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Fears of parasites have led thousands of people to post pictures of their own feces in a private Facebook group and then pursue a range of remedies proposed by other group members that medical experts consider unsubstantiated by scientific research and potentially dangerous.
The posts are another example of the wide variety of health misinformation that can be found on Facebook, and add to the pressure on the social media giant to rein in such misinformation, if not ban it outright.
The posts in these groups follow a clear pattern: A member writes about a perceived health condition or symptoms along with any regimen they’re undergoing. Then, in the first comment, the member usually follows up with a photo of what they claim is their poop.
These people are all convinced that their bodies are littered with parasites.
“What is this? It feels like a slug. It is at least 2 inches long and it is the only thing that came out. Pic in comments,” reads a recent post in the Humaworm Parasite Removal & Natural Health Group, which has 33,000 Facebook members.
Humaworm is just one of many Facebook groups in which people come together to share and diagnose what they claim are parasitic infections. The groups also share a variety of treatments that are not backed up by science.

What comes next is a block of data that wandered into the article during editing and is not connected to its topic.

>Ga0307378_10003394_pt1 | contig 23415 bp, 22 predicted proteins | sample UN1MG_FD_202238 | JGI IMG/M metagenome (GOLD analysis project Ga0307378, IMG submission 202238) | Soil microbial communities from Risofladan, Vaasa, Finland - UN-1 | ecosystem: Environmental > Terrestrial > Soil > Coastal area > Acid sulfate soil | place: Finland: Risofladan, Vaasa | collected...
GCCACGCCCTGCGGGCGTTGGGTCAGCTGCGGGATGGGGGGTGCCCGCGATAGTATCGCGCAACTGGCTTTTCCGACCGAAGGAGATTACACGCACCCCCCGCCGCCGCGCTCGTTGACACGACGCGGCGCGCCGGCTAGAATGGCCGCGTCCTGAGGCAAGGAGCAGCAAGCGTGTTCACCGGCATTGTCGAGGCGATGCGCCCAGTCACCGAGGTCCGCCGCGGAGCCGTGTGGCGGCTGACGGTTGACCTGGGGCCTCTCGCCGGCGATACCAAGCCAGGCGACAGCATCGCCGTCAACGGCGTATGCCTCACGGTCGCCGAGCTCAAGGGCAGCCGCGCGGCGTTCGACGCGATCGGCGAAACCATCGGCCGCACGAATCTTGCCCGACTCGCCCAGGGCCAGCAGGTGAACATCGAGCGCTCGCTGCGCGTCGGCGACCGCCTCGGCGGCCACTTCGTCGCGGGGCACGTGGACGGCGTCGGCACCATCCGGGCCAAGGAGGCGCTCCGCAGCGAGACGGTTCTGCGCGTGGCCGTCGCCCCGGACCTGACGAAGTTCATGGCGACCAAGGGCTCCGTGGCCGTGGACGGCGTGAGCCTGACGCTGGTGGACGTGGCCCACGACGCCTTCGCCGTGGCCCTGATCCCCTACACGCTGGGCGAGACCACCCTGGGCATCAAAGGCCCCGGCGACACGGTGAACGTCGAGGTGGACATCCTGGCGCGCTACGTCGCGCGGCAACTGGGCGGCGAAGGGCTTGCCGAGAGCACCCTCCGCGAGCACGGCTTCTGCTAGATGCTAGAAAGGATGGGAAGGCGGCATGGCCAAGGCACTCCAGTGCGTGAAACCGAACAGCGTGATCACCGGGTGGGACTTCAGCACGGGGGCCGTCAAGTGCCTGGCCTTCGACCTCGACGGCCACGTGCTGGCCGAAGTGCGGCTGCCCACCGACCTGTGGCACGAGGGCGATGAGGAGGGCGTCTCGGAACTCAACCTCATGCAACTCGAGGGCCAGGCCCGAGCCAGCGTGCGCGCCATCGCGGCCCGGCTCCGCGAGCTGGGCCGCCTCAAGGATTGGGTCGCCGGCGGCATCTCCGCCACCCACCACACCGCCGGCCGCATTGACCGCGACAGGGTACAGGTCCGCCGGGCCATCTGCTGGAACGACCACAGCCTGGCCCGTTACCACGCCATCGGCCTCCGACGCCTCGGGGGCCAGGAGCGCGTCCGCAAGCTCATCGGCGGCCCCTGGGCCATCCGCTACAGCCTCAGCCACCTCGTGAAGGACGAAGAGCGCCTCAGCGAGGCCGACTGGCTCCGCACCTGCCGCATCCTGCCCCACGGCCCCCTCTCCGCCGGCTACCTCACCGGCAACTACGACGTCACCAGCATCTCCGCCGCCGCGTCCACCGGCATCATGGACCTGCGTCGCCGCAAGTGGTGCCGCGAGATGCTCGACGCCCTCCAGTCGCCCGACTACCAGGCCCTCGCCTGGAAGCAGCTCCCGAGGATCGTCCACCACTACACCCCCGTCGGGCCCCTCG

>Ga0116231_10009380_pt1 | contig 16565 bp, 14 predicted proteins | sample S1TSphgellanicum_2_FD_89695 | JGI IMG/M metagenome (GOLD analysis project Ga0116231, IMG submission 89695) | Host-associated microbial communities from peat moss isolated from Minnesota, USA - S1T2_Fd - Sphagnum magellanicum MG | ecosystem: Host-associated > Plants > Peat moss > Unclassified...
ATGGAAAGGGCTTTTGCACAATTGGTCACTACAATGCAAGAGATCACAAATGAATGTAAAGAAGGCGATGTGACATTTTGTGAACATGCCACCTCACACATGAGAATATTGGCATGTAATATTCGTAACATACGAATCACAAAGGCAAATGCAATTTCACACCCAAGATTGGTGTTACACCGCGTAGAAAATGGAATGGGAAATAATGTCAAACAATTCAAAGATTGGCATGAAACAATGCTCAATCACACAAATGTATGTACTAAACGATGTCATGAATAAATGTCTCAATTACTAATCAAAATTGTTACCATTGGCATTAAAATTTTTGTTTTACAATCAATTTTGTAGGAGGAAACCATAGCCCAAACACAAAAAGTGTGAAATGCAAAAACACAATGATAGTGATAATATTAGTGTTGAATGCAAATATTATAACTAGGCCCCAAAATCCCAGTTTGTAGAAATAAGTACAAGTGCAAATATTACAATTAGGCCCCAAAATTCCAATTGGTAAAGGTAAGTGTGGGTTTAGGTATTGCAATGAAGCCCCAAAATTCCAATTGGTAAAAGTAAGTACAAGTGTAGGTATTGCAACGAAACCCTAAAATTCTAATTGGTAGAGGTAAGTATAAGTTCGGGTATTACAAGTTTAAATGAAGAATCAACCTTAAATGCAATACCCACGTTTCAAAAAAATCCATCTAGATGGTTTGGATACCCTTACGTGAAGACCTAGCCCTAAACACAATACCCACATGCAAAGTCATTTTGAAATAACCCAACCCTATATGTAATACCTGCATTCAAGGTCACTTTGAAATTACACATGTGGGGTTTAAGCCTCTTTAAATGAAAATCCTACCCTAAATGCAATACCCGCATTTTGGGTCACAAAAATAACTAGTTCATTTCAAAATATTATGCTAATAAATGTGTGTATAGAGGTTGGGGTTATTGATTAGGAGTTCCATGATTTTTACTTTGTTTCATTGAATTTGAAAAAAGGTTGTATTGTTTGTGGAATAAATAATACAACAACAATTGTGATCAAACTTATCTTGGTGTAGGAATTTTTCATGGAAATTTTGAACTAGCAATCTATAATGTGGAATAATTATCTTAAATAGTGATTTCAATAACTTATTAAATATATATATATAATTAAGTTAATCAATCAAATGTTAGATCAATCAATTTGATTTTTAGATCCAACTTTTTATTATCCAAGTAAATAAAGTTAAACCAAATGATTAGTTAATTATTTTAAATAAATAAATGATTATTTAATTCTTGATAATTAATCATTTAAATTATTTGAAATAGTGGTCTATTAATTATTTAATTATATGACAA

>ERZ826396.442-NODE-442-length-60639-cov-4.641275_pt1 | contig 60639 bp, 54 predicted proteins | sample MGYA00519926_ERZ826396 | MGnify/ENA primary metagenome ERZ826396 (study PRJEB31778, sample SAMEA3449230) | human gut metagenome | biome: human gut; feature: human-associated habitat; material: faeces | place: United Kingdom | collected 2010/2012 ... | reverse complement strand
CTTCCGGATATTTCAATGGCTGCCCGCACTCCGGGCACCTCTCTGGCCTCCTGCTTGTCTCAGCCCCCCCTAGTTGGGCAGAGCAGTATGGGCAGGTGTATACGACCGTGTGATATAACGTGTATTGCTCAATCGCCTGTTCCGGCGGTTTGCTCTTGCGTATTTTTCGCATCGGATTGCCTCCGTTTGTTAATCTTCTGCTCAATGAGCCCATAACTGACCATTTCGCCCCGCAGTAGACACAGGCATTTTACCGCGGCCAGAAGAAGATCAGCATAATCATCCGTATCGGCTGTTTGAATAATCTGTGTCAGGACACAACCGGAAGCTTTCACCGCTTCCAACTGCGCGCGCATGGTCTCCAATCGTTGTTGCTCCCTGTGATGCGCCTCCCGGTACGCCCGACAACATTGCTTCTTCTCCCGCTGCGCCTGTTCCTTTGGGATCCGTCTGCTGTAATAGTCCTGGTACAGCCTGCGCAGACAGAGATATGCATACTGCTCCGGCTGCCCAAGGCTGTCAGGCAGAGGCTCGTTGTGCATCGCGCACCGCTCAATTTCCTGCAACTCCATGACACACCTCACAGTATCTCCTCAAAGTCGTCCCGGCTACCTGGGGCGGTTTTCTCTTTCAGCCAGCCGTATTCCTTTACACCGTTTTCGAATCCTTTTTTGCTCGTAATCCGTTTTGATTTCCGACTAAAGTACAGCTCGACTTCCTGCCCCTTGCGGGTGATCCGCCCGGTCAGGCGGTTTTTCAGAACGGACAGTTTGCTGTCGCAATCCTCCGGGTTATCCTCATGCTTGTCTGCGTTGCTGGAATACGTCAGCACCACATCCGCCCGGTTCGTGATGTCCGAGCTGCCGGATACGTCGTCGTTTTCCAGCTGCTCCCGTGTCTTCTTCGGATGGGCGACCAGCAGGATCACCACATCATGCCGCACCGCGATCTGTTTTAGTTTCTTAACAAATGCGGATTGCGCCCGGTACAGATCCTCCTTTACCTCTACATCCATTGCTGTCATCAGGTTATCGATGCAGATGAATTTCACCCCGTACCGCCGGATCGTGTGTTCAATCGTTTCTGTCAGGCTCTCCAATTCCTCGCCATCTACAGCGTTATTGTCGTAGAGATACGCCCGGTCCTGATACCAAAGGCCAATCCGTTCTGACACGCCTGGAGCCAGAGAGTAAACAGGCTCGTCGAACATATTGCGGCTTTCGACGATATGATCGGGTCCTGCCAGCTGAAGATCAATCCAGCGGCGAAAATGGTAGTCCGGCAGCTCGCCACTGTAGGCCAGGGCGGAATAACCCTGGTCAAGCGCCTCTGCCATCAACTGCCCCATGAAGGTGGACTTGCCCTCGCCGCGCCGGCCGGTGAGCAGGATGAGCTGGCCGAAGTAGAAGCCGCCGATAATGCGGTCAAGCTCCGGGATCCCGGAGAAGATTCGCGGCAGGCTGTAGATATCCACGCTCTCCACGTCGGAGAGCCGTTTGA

One private group with 1,300 members, called “Parasites cause all Disease,” promotes drinking turpentine to cure ailments.
Parasites, which are organisms that live on or in a host that also serves as its food source, are a legitimate health concern and can cause diseases such as malaria, toxoplasmosis and Chagas disease. But the claims made by Humaworm and other parasite groups — that 90 percent of Americans are hosts to parasites that are making them seriously ill — are drastically overstated, according to data from the Centers for Disease Control and Prevention.
And while these groups have been under pressure from authorities, including a recent raid by federal agents on the business behind the Humaworm group, they have so far been successful in sidestepping Facebook’s broader crackdown on health misinformation in part by adapting to new rules, including the use of coded phrasing such as “fairy tales” in an attempt to portray their activities as works of fiction.
The group’s members, however, clearly take the topic seriously. Many of the posts come from parents looking for ways to treat what they believe are parasites in their children.
“What is a safe way to start a 5 year old on a parasite treatment/cleanse?” one mother posted this week.
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